30 Questions to Ask Your Main Character

Key to a breakout book.

How well do you know your main character?

So often I see writing that feels like it only lives on the page. Writers only imagine their main character in the situation they’ve put them in, not what their main character would be like if they were real. To get beyond the obvious, try to imagine your main character as someone that lives in a multi-dimensional, multi-situational way. Readers connect most with characters that they feel live on after the book is over.

Do you know the answer to these 30 questions?

  1. What do they look like?
  2. What do they like to wear?
  3. How do they like to socialize?
  4. What was their role in their family growing up?
  5. What were they most proud of as a kid?
  6. What did they find terribly embarrassing as a kid?
  7. What was their first best friend like?
  8. What ‘group’ were they in during their high school years?
  9. What did they want to be when they grew up–and what did they end up becoming?
  10. What are their hobbies?
  11. What music do they listen to?
  12. What annoys them?
  13. What makes them laugh?
  14. Are they a dog or a cat person?
  15. What season do they enjoy most?
  16. What makes them embarrassed as an adult?
  17. Do they drink alcohol?
  18. What do they feel most passionately about?
  19. What trait do they find most admirable in others?
  20. Do they want a job that helps people or a job that makes money?
  21. Are they a leader or a follower?
  22. What scares them?
  23. What are their long term goals?
  24. What are their short term goals?
  25. What are their bad habits?
  26. If they could have lived in another decade which would it have been?
  27. What do they do when they’re bored?
  28. What do they think happens after we die?
  29. If they were to come into money what would they do with it?
  30. Who was the love of their life?

Q: What questions would you add to the list?

Published by Carly Watters

Carly Watters is a SVP, senior literary agent and director of literary branding with the P.S. Literary Agency. She is a hands-on agent that develops proposals and manuscripts with attention to detail and the relevant markets. PSLA’s mission is to manage authors’ literary brands for their entire career. Never without a book on hand she reads across categories which is reflected in the genres she represents and is actively seeking new authors in including women’s fiction, commercial and upmarket fiction, select literary fiction, platform-driven non fiction and select memoir. She occasionally represents children's book projects. Carly is drawn to emotional, well-paced narratives, with a great voice and characters that readers can get invested in.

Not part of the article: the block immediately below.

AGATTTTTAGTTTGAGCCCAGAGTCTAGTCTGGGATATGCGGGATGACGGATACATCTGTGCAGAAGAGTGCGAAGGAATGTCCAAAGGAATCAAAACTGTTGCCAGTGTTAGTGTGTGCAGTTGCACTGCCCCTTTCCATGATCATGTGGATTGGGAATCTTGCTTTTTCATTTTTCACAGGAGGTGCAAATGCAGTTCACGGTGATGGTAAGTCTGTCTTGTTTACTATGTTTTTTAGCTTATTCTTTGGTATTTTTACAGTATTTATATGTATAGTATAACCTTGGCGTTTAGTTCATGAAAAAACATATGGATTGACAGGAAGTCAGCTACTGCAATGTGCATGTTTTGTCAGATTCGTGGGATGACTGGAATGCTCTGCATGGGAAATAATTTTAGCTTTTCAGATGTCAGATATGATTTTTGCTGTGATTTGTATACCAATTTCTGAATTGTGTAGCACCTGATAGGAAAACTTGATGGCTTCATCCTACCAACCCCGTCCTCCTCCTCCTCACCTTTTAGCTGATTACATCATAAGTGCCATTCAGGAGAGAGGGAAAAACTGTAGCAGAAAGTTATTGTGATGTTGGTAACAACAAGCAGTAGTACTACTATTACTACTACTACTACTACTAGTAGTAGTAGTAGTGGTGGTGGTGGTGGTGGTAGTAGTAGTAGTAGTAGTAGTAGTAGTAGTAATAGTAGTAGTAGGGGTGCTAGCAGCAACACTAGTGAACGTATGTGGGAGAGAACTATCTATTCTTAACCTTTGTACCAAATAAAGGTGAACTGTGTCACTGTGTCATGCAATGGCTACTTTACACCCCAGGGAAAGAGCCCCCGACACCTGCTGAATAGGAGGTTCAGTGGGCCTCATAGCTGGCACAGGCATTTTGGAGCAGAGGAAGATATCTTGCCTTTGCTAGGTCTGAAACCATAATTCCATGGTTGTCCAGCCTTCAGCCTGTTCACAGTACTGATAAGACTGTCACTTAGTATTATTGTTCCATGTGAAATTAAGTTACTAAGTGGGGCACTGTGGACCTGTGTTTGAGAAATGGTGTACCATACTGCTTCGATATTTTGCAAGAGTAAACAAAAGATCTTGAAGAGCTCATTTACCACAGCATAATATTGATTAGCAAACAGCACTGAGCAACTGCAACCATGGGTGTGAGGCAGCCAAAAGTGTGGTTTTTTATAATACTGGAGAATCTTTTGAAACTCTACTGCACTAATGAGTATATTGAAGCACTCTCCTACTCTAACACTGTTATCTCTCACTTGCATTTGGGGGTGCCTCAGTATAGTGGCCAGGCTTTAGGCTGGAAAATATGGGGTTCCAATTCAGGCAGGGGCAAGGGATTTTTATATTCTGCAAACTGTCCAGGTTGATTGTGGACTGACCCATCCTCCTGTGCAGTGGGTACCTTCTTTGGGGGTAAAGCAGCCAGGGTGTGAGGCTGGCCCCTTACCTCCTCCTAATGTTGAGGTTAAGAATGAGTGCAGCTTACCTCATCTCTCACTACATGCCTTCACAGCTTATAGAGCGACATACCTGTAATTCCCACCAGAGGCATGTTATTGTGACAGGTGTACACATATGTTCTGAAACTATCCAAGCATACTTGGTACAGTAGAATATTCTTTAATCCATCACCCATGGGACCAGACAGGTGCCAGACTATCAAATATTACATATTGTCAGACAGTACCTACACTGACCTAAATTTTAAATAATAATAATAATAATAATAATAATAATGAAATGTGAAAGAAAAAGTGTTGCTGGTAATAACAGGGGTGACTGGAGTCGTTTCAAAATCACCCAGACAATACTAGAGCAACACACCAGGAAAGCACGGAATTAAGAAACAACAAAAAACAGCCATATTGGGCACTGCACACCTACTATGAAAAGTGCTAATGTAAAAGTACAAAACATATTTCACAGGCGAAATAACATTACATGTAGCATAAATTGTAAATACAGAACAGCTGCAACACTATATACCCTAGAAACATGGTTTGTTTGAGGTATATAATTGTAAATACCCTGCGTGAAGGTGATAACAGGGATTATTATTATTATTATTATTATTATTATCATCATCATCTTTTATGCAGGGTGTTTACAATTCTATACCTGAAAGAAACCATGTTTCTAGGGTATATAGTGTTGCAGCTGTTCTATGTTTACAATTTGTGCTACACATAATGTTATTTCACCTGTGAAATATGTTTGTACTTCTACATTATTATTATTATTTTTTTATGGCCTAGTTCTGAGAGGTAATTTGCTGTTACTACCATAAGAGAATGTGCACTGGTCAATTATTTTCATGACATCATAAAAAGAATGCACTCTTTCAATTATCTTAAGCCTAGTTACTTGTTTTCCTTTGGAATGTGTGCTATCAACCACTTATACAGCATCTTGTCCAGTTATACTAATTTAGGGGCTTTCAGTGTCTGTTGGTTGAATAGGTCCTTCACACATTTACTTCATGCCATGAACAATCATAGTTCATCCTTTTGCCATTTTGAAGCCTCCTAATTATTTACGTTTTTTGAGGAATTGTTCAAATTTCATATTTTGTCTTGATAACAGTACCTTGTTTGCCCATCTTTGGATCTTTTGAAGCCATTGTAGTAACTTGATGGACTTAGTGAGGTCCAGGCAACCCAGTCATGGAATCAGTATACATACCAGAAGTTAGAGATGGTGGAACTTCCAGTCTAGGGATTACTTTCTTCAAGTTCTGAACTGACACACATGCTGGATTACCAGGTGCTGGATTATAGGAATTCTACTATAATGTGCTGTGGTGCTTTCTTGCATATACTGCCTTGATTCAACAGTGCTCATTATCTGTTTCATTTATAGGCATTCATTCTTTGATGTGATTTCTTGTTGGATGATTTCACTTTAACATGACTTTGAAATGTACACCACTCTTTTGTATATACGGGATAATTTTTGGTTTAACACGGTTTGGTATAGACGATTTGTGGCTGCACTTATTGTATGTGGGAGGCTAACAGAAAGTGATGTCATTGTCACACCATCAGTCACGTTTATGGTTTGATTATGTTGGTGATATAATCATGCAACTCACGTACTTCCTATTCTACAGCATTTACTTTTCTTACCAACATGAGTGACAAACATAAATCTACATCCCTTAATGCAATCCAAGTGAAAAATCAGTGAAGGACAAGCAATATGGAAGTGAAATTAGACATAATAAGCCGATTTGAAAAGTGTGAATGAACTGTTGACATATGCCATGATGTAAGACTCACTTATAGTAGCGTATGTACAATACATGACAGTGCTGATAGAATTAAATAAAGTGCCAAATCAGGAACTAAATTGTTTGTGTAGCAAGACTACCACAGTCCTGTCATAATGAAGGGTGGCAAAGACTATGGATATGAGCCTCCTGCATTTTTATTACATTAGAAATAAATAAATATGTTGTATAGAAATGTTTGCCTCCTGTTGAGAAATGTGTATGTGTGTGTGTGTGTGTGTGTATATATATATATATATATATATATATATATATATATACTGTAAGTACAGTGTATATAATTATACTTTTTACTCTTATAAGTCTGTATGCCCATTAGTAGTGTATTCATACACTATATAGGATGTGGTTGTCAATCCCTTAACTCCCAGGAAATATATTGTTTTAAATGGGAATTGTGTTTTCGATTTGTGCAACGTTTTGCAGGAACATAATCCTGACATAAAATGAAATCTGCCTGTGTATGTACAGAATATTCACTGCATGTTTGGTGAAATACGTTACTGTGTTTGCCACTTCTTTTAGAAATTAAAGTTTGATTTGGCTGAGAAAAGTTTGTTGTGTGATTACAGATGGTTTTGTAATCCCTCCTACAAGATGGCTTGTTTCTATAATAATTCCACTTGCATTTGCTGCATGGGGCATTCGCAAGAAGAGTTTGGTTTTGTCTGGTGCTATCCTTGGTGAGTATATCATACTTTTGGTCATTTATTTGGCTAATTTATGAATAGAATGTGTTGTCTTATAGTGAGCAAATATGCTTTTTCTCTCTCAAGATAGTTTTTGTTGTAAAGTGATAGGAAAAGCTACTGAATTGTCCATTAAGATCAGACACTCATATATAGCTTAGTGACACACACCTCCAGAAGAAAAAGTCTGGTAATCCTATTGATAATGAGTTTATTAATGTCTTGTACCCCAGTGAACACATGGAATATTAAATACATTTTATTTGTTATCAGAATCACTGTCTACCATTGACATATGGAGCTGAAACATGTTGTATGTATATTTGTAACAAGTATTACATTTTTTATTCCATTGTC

53 thoughts on “30 Questions to Ask Your Main Character

  1. Just shared a link to this post on my FB page. Sometimes characterization is harder than coming up with a plot, and questions like these really help us focus on how we create a character who is compelling. :)


  2. Good questions to ask. Also tough to answer.

    I find that to dialogue with the character is very helpful in answering these questions. It helps me get out of my logical mind set and into my character’s mind.
    It’s not my answers to these questions but my characters’ answers that matter.
    So, I ask the questions and then listen. Sometimes, going for a walk with a character helps to get the answer.

    Thanks for these questions. I think I’ll be taking lots of walks.

    Liked by 1 person

    1. Whoops. Fixed.

      My philosophy about making mistakes in blog posts is that I’m trying to get out one good article a week while keeping busy for my clients. So I let the mistakes roll off my back. Luckily, I’m not trying to get published, just to help writers with one post a week.

      Liked by 1 person

  3. This is a great list! I could answer most of them about my main character and the questions I couldn’t answer give me great places where I can round her out some more. I am happy to know that I know her as well as I do. Thanks, Carly!


  4. Many of these questions also need to be answered by our secondary characters. Thank you for this information. I will be reworking my current manuscript and expect it to be better for it.


  5. Reblogged this on Amber Jager and commented:
    There definitely is a huge benefit to having a solid connection with your main character. They need to find a place, settle, and fill out to a sense of humanity. If you don’t know these answers, you don’t necessarily know that person that you are trying to create.


  6. Thank you, Carly, for a great article with a helpful exercise. I completely agree about the importance of developing your secondary characters. I always found it helpful to write a chapter or at least several paragraphs from a supporting character’s point of view.
    I shared it on twitter and Google+


  7. Great list!! I would also add to the following questions to the list: do you prefer social gatherings or being alone? And, are you a pessimist or optimist?


  8. Great list, thanks so much! I am writing my first novel and I have spent the past week filling out character charts to get to know my characters better. I will add these to my list! :-)


  9. Especially helpful since I’m working on my first ever SERIOUS novel, I’m really getting down trying to get everything important before I start writing so I don’t lose where I am like I did in the past. This was very helpful!

    Liked by 1 person

  10. Thank you for this list. I know I am late to the game for the posting, but it is all new info to me as this is my first attempt at a novel. I am very excited to dive into the background of my characters as they all have stories of their own.


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